x

Abu Dhabi, UAEWednesday 19 December 2018

Diff 2017: ‘A Drowning Man’ pours heart into an undocumented migrant’s struggles

Mahdi Fleifel tells us how Palestinian refugees inspired his new short

‘A Drowning Man’ features a cast of non-professional actors from refugee camps in Greece. Courtesy Diff
‘A Drowning Man’ features a cast of non-professional actors from refugee camps in Greece. Courtesy Diff

Mahdi Fleifel has spent the days leading up to the Dubai International Film Festival premiere of his latest short, A Drowning Man, teaching students at the New York Film Academy in Abu Dhabi.

“Scandar Copti and Kamal Aljafari, the Palestinian filmmakers, they kind of hijacked me because they knew I was coming to the Dubai for the festival,” Fleifel says. “They said why not come to the UAE a couple of days before and talk to our students. We showed three of my short films and I also showed an offline cut of a new one that I have in the works. The facilities that they have here are incredible. I always like to come back to the Emirates for a reason – I was born here.”

It was in the UAE, at 2012’s Abu Dhabi Film Festival, that he presented the premiere of A World Not Ours, which won the Black Pearl Award in the Documentary Competition. It was the first of many awards for the biographical film, in which he combined home-movie footage shot while growing up in Dubai and Denmark, with footage from the Ain Al-Hilweh, the biggest Palestinian refugee camp in southern Lebanon, where his extended family have lived for decades.

A Drowning Man had its world premiere at the Cannes Film Festival, and while a male central refugee protagonist trying to make sense of his existence that is a thread throughout his work is used once again, the film is something of a departure for Fleifel, because it is his first work of fiction. “I did this film, I wouldn’t say against my will, but I have to do it as a sample of a fiction to get funding for a feature film that I have been writing, which is based on similar themes,” he explains.

Fateh is the drowning man of the title, pacing Athens’ streets, where he is trying to make sense of his existence as he is forced to make compromises to obtain spare change and cigarettes. It follows in the footsteps of Fleifel’s two documentary short films, Xenos (2014) and A Man Returned (2016), which featured refugees from the Ain Al-Hilweh camp, in Athens.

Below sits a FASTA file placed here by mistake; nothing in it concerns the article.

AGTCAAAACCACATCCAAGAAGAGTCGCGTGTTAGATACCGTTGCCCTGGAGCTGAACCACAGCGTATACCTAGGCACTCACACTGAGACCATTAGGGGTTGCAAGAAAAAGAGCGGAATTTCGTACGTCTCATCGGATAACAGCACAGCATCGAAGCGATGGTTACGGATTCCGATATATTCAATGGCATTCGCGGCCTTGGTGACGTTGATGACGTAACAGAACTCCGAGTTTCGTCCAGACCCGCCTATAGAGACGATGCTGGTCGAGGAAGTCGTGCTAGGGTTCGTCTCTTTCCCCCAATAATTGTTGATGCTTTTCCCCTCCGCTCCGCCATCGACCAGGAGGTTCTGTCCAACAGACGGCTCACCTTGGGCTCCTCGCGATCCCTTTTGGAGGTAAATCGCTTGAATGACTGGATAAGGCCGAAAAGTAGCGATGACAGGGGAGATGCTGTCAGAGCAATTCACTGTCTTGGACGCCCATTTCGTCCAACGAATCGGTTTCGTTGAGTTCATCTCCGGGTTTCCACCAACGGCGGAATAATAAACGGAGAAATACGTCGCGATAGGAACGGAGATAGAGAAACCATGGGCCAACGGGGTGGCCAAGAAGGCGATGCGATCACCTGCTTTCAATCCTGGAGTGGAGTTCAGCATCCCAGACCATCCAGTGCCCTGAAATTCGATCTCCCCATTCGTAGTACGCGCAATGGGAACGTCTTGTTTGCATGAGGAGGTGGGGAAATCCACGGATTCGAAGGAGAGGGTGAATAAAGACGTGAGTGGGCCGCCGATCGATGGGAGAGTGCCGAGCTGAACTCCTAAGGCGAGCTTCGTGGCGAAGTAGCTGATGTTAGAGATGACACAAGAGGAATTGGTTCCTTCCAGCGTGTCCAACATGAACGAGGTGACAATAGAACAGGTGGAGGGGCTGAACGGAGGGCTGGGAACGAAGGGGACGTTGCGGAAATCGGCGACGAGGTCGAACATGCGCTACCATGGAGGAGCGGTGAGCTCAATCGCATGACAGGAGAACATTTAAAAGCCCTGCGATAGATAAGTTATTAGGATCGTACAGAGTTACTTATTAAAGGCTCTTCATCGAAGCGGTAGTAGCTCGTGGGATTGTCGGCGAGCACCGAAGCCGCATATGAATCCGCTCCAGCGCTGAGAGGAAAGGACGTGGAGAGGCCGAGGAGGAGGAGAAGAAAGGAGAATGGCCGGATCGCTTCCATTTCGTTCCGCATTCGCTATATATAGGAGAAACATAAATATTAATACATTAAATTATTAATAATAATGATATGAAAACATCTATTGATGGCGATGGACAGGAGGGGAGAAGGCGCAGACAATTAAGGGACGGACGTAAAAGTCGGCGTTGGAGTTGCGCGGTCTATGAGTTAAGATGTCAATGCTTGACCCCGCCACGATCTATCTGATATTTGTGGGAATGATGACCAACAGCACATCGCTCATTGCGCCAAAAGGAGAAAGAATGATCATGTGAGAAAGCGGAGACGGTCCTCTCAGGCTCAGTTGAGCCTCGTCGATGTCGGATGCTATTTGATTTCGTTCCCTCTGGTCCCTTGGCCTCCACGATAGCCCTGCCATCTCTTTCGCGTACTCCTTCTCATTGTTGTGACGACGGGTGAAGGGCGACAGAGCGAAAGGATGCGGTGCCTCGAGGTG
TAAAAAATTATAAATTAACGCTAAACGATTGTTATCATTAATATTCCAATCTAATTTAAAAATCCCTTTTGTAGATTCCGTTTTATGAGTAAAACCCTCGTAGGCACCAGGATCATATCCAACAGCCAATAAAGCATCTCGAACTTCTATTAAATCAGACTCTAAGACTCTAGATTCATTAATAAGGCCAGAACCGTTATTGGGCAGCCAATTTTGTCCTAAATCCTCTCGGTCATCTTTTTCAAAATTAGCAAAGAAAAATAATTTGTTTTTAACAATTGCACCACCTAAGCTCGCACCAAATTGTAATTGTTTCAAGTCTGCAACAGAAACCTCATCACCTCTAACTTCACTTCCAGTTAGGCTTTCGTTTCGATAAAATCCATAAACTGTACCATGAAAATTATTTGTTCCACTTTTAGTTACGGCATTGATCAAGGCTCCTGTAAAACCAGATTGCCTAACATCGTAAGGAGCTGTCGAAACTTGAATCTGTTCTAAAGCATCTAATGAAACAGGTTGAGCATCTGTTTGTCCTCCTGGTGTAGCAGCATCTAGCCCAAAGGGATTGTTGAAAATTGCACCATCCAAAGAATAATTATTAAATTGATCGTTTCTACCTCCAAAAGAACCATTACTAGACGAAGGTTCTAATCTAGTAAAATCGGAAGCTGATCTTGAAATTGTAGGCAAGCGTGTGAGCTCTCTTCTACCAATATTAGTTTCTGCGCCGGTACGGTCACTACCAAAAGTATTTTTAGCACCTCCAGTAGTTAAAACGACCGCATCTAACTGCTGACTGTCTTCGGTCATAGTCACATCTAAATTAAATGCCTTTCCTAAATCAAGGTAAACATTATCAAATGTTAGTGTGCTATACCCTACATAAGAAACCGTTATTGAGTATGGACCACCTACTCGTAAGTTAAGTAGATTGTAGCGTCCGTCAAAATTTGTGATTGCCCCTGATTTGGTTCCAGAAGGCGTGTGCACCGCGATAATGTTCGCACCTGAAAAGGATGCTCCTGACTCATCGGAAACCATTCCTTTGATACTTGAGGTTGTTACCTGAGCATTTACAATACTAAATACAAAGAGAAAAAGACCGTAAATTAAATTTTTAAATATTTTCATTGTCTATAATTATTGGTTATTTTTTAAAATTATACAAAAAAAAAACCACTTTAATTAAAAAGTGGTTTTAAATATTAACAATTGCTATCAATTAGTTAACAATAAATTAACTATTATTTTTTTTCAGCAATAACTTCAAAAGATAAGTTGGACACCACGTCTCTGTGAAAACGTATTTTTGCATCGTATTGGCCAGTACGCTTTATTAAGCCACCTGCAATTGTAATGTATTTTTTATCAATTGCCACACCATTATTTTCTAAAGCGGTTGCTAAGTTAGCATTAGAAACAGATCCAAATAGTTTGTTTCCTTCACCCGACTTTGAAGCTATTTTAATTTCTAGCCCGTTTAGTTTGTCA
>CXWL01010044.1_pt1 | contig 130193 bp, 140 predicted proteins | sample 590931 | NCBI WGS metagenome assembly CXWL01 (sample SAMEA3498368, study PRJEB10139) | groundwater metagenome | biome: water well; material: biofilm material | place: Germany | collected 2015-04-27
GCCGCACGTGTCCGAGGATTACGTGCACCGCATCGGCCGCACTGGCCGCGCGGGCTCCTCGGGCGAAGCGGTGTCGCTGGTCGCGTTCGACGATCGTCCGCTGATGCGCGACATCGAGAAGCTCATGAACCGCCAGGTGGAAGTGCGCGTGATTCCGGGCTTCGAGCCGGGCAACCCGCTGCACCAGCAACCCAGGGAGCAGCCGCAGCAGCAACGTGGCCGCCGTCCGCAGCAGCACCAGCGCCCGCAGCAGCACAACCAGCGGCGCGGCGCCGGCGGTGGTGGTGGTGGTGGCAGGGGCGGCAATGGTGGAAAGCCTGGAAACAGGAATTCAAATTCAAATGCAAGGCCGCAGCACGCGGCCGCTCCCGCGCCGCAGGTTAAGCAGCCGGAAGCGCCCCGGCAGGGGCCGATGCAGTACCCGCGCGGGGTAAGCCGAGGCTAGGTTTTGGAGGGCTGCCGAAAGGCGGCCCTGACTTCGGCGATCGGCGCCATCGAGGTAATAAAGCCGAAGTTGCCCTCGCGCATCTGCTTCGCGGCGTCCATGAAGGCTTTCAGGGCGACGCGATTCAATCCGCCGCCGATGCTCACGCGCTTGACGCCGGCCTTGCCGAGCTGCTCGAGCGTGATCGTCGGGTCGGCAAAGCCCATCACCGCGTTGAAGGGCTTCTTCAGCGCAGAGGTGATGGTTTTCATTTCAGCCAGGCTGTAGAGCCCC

“I think it’s essential to ask ourselves what is it like to spend a day in the life of a guy who has no documents, no language and he’s like in a jungle,” Fleifel says. “I am drawn to these guys, even though all we have in the news is numbers. We are told that this many people have crossed the border and so many have died at sea, but who are these people? That’s the story I want to know.”

________________________

Read more from Diff 2017:

President Trump's Jerusalem decision hangs heavy over opening weekend

Film review: The Killing of a Sacred Deer is a dark art-house success

A Ciambra tells the untold stories of daily lives in Mafia country

________________________

The actors in A Drowning Man are non-professionals found in refugee camps in and around Athens. “Greek producer Maria Drandaki facilitated the entire thing,” he explains. “She hooked me up with the best street caster in Greece. Her name is Kleopatra Ampatzoglou, and she is a force of nature – the type of person who will burst into bars and say: ‘I’m looking for this and that person, who’s coming?’”

The decision came down to two people. “The casting director and some others were keen on this other guy, and if I’d been doing a more Bressonian film with not much dialogue, I would have chosen him, because he relayed so much with his facial expression, but I wasn’t convinced that he could pull off the scene where he is bullied by the guy and has to sell his shoes,” Fleifel says. “I saw the character as a lost puppy and I wanted someone with that puppy look [who could] be convincing to the audience as someone that could be talked into stealing and prostitution. He is a simpleton, and I insisted on using Atef Alshafei – he was the best thing in the film.”

Making a fiction-based film was tougher than Fleifel expected. “You are more forgiving of yourself in documentaries because everything you have when you make a documentary is a gift,” he says. “You don’t write it, or anticipate it – it just happens. With fiction, you are always looking at the material with a more critical eye. You tell yourself the shirt on that guy isn’t right or we could have pushed more in that scene before calling cut.”

He adds that the title has more resonance given current world events. “We are all drowning men. I’m just trying to keep my head above water.”

A Drowning Man screens as part of the Muhr Short (1) package, on December 11 at 9.30pm at Vox 6, Mall of the Emirates, and December 12 at 2.45pmat Vox 3, Mall of the Emirates